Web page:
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Front Hum Neurosci. 2017 Dec 8;11:588. doi: 10.3389/fnhum.2017.00588. eCollection 2017.

Is 8:30 a.m. Still Too Early to Start School? A 10:00 a.m. School Start Time Improves Health and Performance of Students Aged 13-16.

Author information

1
Sleep, Circadian and Memory Neuroscience, The Open University, Milton Keynes, United Kingdom.
2
Division of Sleep and Circadian Disorders, Brigham and Women's Hospital, Boston, MA, United States.
3
Division of Sleep Medicine, Harvard Medical School, Harvard University, Boston, MA, United States.
4
International Survey Center, Sociology, University of Nevada, Reno, NV, United States.
5
Sociology and Applied Statistics Program, University of Nevada, Reno, NV, United States.

Abstract

While many studies have shown the benefits of later school starts, including better student attendance, higher test scores, and improved sleep duration, few have used starting times later than 9:00 a.m. Here we report on the implementation and impact of a 10 a.m. school start time for 13 to 16-year-old students. A 4-year observational study using a before-after-before (A-B-A) design was carried out in an English state-funded high school. School start times were changed from 8:50 a.m. in study year 0, to 10 a.m. in years 1-2, and then back to 8:50 a.m. in year 3. Measures of student health (absence due to illness) and academic performance (national examination results) were used for all students. Implementing a 10 a.m. start saw a decrease in student illness after 2 years of over 50% (p < 0.0005 and effect size: Cohen's d = 1.07), and reverting to an 8:50 a.m. start reversed this improvement, leading to an increase of 30% in student illness (p < 0.0005 and Cohen's d = 0.47). The 10:00 a.m. start was associated with a 12% increase in the value-added number of students making good academic progress (in standard national examinations) that was significant (<0.0005) and equivalent to 20% of the national benchmark. These results show that changing to a 10:00 a.m. high school start time can greatly reduce illness and improve academic performance. Implementing school start times later than 8:30 a.m., which may address the circadian delay in adolescents' sleep rhythms more effectively for evening chronotypes, appears to have few costs and substantial benefits.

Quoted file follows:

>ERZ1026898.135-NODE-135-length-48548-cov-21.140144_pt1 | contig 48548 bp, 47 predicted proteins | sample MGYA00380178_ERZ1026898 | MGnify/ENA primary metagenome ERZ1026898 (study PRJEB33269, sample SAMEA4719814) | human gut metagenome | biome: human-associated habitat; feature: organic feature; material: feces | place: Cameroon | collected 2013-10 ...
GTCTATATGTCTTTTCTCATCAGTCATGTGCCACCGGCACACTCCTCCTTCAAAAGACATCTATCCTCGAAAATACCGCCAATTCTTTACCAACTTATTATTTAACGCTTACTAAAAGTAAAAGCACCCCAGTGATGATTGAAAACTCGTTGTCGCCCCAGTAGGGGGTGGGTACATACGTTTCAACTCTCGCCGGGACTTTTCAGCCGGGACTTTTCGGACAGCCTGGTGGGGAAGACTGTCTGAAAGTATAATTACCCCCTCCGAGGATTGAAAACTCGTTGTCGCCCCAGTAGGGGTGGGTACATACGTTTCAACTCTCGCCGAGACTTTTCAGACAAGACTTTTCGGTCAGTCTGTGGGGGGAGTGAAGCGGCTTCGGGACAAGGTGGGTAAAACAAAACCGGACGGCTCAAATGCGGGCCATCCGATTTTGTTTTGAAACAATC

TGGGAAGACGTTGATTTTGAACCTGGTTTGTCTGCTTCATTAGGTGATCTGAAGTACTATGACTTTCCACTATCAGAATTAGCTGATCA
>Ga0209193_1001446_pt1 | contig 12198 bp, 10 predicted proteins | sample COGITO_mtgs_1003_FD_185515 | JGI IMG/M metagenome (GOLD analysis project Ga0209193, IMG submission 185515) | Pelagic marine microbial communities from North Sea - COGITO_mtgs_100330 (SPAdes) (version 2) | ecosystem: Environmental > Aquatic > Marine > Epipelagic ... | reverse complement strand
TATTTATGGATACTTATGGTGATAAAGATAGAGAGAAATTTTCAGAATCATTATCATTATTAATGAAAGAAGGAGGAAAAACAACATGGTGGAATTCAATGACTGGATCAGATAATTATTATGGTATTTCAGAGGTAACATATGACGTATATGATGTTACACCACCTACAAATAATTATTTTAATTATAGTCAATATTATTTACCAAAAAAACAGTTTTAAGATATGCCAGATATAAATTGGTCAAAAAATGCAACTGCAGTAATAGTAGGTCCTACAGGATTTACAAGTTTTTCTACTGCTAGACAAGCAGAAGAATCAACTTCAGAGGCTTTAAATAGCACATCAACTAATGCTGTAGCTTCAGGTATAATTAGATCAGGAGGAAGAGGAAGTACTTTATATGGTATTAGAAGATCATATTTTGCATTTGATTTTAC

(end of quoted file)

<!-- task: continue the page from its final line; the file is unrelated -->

KEYWORDS:

academic performance; adolescence; circadian; circadian social science; illness; school start times; sleep

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